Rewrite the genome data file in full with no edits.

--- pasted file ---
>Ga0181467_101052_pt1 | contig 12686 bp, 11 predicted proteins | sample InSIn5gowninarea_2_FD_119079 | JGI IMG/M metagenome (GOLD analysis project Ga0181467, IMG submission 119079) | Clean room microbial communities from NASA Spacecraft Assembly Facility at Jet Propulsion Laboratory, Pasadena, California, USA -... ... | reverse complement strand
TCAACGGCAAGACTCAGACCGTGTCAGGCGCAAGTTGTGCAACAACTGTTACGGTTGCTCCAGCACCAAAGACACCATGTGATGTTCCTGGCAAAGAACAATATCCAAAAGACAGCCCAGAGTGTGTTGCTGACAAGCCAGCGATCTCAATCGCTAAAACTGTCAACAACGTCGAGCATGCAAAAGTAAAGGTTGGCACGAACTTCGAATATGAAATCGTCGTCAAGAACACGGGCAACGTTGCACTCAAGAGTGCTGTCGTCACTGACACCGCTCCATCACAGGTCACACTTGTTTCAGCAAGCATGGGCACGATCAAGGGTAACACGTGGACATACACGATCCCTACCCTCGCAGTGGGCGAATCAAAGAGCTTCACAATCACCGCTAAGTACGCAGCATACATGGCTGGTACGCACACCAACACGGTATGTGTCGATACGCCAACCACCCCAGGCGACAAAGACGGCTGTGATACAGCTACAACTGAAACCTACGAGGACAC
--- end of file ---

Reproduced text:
>Ga0181467_101052_pt1 | contig 12686 bp, 11 predicted proteins | sample InSIn5gowninarea_2_FD_119079 | JGI IMG/M metagenome (GOLD analysis project Ga0181467, IMG submission 119079) | Clean room microbial communities from NASA Spacecraft Assembly Facility at Jet Propulsion Laboratory, Pasadena, California, USA -... ... | reverse complement strand
TCAACGGCAAGACTCAGACCGTGTCAGGCGCAAGTTGTGCAACAACTGTTACGGTTGCTCCAGCACCAAAGACACCATGTGATGTTCCTGGCAAAGAACAATATCCAAAAGACAGCCCAGAGTGTGTTGCTGACAAGCCAGCGATCTCAATCGCTAAAACTGTCAACAACGTCGAGCATGCAAAAGTAAAGGTTGGCACGAACTTCGAATATGAAATCGTCGTCAAGAACACGGGCAACGTTGCACTCAAGAGTGCTGTCGTCACTGACACCGCTCCATCACAGGTCACACTTGTTTCAGCAAGCATGGGCACGATCAAGGGTAACACGTGGACATACACGATCCCTACCCTCGCAGTGGGCGAATCAAAGAGCTTCACAATCACCGCTAAGTACGCAGCATACATGGCTGGTACGCACACCAACACGGTATGTGTCGATACGCCAACCACCCCAGGCGACAAAGACGGCTGTGATACAGCTACAACTGAAACCTACGAGGACAC